Principles of Analytical Validation

Research output: Chapter in Book/Report/Conference proceedingChapter

6 Scopus citations


Analytical validation can be defined as the collection and evaluation of data generated from the process/method used in making a product whether it is commercial, experimental or a scientific study. Analytical validation establishes experimental evidence that a process/method/study consistently delivers reproducible, precise and accurate results using established and accepted methodology. Analytical validation consists of multiple steps and starts with a validation master plan. A validation master plan has broad scope and will contain more elements with higher stringency for validation of a commercial product than one for validation of results of an experiment that is aimed at publication. A validation master plan, although not absolutely necessary in a laboratory experimental setting, is very helpful for downstream discovery data presentation and should clarify general objectives, procedures and protocols and prioritize validation steps. It should include a description of the equipment to be used with specific parameters such as dynamic range of signal measurement, volumes of samples to be measured, etc. Although not every laboratory validation procedure requires all these principles, all should be considered while planning the validation process. They are specificity, linearity robustness, range, detection limit, quantitation limit, ruggedness, selectivity and sustainability. Here we discuss those that are important in validation of liquid chromatography, a technique that is an integral part of every proteomics study.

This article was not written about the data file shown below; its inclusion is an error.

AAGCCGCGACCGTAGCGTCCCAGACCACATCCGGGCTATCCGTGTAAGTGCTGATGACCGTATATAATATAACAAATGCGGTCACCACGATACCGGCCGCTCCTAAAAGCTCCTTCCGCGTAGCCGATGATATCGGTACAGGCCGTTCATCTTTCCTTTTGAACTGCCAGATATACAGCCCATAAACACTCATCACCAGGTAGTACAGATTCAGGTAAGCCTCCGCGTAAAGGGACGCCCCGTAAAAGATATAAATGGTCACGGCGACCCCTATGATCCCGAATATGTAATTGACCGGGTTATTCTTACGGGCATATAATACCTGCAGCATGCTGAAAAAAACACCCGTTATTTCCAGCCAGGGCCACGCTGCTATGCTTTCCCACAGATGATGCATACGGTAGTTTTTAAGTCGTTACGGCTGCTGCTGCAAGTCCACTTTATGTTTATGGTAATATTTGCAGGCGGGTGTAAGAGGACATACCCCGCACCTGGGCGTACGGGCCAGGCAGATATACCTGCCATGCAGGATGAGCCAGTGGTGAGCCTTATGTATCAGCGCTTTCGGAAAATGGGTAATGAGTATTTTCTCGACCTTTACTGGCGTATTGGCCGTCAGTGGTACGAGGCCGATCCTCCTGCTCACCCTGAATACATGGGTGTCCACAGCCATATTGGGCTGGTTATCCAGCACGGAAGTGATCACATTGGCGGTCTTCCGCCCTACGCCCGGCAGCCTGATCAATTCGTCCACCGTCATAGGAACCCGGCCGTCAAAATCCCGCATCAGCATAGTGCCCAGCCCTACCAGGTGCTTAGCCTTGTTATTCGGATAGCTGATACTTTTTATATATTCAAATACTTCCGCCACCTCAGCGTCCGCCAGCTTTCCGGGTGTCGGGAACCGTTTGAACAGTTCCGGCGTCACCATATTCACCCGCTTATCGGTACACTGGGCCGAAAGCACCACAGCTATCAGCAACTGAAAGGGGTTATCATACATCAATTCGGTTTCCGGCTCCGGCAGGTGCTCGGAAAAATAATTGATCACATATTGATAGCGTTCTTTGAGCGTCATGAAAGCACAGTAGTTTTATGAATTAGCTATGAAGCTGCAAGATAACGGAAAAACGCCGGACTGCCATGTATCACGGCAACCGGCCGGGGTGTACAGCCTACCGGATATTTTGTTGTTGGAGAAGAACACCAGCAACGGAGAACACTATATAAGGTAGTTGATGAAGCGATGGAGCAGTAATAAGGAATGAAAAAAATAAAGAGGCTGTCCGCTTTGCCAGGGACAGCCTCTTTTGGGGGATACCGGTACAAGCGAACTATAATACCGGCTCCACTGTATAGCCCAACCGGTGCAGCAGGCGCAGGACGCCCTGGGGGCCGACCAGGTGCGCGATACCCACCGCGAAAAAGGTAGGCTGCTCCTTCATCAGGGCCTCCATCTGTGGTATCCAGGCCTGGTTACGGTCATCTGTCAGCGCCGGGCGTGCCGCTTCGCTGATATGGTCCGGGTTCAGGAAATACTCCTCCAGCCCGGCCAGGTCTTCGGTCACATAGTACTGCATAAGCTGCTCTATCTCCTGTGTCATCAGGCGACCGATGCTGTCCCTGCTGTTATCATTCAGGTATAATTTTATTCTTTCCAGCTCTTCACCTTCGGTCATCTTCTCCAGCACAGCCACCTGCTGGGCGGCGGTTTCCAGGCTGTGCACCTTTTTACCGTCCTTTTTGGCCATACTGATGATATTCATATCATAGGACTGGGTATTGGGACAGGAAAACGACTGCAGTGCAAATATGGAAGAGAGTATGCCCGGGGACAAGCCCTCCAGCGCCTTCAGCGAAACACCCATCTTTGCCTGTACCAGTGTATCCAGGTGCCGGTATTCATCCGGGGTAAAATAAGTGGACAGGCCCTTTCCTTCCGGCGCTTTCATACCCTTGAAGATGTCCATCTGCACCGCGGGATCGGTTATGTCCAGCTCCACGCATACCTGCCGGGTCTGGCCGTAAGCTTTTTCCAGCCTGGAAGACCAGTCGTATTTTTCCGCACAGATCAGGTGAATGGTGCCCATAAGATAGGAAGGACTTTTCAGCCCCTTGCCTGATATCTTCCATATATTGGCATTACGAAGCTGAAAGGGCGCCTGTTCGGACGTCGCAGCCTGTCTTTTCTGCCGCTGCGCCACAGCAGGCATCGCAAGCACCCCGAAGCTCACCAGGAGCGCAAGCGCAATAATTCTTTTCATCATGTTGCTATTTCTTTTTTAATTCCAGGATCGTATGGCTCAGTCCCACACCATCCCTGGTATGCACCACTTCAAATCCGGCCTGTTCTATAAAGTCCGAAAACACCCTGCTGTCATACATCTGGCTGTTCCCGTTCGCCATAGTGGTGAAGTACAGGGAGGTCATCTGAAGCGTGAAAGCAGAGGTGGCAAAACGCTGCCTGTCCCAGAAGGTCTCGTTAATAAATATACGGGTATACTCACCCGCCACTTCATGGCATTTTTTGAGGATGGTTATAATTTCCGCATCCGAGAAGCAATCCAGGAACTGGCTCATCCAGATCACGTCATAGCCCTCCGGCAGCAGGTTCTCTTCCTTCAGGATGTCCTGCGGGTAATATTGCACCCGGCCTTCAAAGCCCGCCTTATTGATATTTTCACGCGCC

Original languageEnglish (US)
Title of host publicationProteomic Profiling and Analytical Chemistry
Subtitle of host publicationThe Crossroads: Second Edition
PublisherElsevier Inc.
Number of pages13
ISBN (Print)9780444636881
StatePublished - Mar 22 2016


  • Accuracy
  • Analytical validation
  • Calibration curve
  • Liquid chromatography
  • Method validation
  • Precision
  • Recovery
  • Selectivity
  • Specificity
  • Stability

ASJC Scopus subject areas

  • General Chemistry


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